For nearly 50 years, Cape Cod Community College (CCCC) has served the ever-changing populations of its unique geographic region. While the “storybook” perception of the Cape is captured well in the 1950s hit song recorded by Patti Page, “Old Cape Cod,” that outlook comes with a great misperception of a monoculture with little or no diversity. The reality is much different. The Cape today is truly a multicultural environment built on a foundation that goes back many, many generations.
Through factual error and mischaracterization, the Last Word column by Sylvia Jimison, a former employee, in the June 26, 2008 issue portrayed Cape Cod Community College as an unwelcoming island in this sea of vibrant cultures. Nothing could be further from the truth. In fact, the college today is annually at the center of multicultural expression and celebration.
For over a decade, this college has been deeply committed to diversifying its work force on many different levels. In fact, the college had four very prominent women of color in highly visible senior management roles for many years: a manager of a TRIO program, the institution’s registrar, the dean of enrollment management and student development, and the assistant to the vice president for administration and finance and coordinator of auxiliary services. While one has left the college, three remain and two Black male managers have joined the administrative team: the director of student life and the director of equal opportunity and institutional development — a post in the president’s cabinet.
The 2008 New England Association of Schools and Colleges (NEASC) reaccreditation self-study documents the diversity of CCCC faculty at 17 percent, far above the region’s 9.6 percent minority population as noted by the U.S. Census. The most recent report of the registrar (Spring 2008) shows minority enrollment steadily increasing over the past three years, and recorded at 12.1 percent for the most recent semester, well above the regional baseline.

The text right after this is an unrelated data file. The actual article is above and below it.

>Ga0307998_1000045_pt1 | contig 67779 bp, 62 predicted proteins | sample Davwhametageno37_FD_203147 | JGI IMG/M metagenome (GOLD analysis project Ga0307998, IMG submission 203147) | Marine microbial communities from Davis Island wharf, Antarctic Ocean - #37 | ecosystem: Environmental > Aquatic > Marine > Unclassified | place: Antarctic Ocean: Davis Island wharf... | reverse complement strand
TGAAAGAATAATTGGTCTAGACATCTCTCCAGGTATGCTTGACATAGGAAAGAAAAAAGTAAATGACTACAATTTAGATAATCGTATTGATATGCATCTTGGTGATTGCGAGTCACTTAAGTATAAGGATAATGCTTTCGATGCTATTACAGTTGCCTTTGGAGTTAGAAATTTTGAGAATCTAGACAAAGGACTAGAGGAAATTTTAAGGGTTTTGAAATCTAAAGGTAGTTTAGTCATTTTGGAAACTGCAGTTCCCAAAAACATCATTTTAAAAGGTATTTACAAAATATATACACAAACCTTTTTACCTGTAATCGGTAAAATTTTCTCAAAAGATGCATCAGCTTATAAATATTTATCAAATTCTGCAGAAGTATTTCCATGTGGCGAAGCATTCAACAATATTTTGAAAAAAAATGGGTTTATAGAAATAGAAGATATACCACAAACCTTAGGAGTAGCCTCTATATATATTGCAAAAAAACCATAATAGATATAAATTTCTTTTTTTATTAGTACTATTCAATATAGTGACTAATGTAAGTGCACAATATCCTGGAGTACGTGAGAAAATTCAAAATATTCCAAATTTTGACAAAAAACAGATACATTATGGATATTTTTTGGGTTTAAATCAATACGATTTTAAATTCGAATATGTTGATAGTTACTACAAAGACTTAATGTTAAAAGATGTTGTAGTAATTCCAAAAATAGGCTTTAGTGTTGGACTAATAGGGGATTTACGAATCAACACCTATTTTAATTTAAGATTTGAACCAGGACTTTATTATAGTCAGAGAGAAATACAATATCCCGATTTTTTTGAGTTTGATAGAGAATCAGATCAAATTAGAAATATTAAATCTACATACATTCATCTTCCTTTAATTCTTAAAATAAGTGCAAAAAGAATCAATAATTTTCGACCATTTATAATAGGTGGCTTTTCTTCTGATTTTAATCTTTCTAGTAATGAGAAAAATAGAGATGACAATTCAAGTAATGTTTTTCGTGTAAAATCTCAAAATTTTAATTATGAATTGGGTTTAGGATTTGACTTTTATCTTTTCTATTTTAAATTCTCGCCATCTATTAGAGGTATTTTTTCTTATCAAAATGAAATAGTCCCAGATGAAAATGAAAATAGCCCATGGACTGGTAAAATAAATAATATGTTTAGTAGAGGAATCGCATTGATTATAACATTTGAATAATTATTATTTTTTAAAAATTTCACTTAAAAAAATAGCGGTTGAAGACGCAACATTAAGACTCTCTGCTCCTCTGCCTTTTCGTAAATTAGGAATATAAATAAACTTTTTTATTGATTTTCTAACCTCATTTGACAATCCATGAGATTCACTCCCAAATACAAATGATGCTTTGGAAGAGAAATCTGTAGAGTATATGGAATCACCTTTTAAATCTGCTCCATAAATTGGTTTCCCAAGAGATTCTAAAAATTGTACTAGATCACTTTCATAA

The college is governed through a “townmeeting” style monthly college meeting in which open expression is celebrated. Contrary to mischaracterization by the June column, opportunities abound for collegial exchange and input throughout the year. College administrators hold open forums to hear from the entire college community, and actively seek out diverse perspectives on issues from curriculum development to student services. Day to day, the college has a single central cafeteria where it is very common to see groups of faculty and staff engaged in lively discussion during meal and break times.
Cape Cod Community College is a vibrant community filled with new ideas, celebrations of culture, and ongoing conversations about diversity. Any suggestion otherwise is simply untrue and ignores the college’s significant leadership in the multicultural arena.
• This institution has long been the region’s center of multicultural expression and awareness, hosting for nearly a decade a day-long Multicultural Festival that involves hundreds of volunteers, performers and exhibitors, and attracts 2,500 to 3,000 attendees from the region annually.
• The campus has become the center of an annual event that is very well attended and very well covered by the media, the Dr. Martin Luther King commemoration and remembrance event.
• Multicultural elements are infused throughout the curriculum, and the college repeatedly has made multicultural curriculum development a topic of professional development for both faculty and staff.
• Student clubs and organizations actively promote diversity, including The Unity Club (formerly ALANA or Diversity Club), the Gay/Straight Alliance Club, and the Student Senate, among many that host forums and other public events that raise awareness and promote collaboration.
• The annual Lowell Lecture series has repeatedly featured persons of color and others of diverse backgrounds, going all the way back to one of its earliest presentations by Dr. Maya Angelou.
• Free foreign films each semester offer a global perspective of life and cultural expression, and the college aggressively seeks out and features individuals from the widest variety of backgrounds for campus presentations and guest artists/lecturer positions.
The college very publicly recognizes today’s global marketplace and takes every opportunity to add diversity to its community and expand multicultural perspectives on campus. Far from being an island lacking diversity and seeking none, it proudly states this commitment in its mission statement, “As a learning-centered community, we value the contributions of a diverse population, welcome open inquiry and promote mutual respect. The college offers a strong educational foundation of critical and creative thinking, communications competency and a global, multicultural perspective that prepares students for life and work in the 21st Century.”
This is my personal invitation for faculty to come experience the extraordinary learning community at Cape Cod Community College and consider our opportunities to join our faculty and staff. We’d like nothing better than to enhance our already richly diverse community.
— Dr. Kathleen Schatzberg is president of Cape Cod Community College.
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